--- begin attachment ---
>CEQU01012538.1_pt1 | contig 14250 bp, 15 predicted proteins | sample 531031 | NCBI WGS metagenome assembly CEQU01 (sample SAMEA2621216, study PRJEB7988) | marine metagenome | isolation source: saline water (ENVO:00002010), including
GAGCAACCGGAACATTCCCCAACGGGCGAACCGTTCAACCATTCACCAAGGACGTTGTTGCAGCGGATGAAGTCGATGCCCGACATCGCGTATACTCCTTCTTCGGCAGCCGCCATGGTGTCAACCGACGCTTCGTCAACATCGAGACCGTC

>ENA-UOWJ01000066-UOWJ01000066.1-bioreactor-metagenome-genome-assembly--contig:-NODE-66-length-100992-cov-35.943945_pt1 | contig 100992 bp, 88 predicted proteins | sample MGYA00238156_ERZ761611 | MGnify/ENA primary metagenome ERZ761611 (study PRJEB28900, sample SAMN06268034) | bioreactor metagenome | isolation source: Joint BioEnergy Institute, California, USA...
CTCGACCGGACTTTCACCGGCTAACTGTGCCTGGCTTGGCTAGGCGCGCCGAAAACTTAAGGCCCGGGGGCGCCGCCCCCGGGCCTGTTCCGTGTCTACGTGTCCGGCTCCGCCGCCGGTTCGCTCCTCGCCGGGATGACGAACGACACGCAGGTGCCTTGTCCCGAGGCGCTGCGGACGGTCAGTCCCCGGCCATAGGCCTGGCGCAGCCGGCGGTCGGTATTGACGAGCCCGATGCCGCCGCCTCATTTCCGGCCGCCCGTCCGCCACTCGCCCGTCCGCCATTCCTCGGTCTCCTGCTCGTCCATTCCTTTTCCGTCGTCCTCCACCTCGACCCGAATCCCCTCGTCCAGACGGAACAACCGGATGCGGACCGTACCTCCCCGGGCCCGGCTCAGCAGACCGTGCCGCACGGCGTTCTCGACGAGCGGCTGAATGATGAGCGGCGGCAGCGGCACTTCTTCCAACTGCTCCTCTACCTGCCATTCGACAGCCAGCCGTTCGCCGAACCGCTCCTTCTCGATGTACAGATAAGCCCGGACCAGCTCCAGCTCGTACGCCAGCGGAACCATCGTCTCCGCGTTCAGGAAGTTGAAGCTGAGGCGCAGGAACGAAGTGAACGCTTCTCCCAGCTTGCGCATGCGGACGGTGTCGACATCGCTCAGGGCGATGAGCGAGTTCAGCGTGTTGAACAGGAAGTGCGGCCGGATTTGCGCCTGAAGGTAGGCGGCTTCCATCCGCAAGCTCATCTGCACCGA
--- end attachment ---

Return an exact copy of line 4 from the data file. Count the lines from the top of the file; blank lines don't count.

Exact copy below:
CTCGACCGGACTTTCACCGGCTAACTGTGCCTGGCTTGGCTAGGCGCGCCGAAAACTTAAGGCCCGGGGGCGCCGCCCCCGGGCCTGTTCCGTGTCTACGTGTCCGGCTCCGCCGCCGGTTCGCTCCTCGCCGGGATGACGAACGACACGCAGGTGCCTTGTCCCGAGGCGCTGCGGACGGTCAGTCCCCGGCCATAGGCCTGGCGCAGCCGGCGGTCGGTATTGACGAGCCCGATGCCGCCGCCTCATTTCCGGCCGCCCGTCCGCCACTCGCCCGTCCGCCATTCCTCGGTCTCCTGCTCGTCCATTCCTTTTCCGTCGTCCTCCACCTCGACCCGAATCCCCTCGTCCAGACGGAACAACCGGATGCGGACCGTACCTCCCCGGGCCCGGCTCAGCAGACCGTGCCGCACGGCGTTCTCGACGAGCGGCTGAATGATGAGCGGCGGCAGCGGCACTTCTTCCAACTGCTCCTCTACCTGCCATTCGACAGCCAGCCGTTCGCCGAACCGCTCCTTCTCGATGTACAGATAAGCCCGGACCAGCTCCAGCTCGTACGCCAGCGGAACCATCGTCTCCGCGTTCAGGAAGTTGAAGCTGAGGCGCAGGAACGAAGTGAACGCTTCTCCCAGCTTGCGCATGCGGACGGTGTCGACATCGCTCAGGGCGATGAGCGAGTTCAGCGTGTTGAACAGGAAGTGCGGCCGGATTTGCGCCTGAAGGTAGGCGGCTTCCATCCGCAAGCTCATCTGCACCGA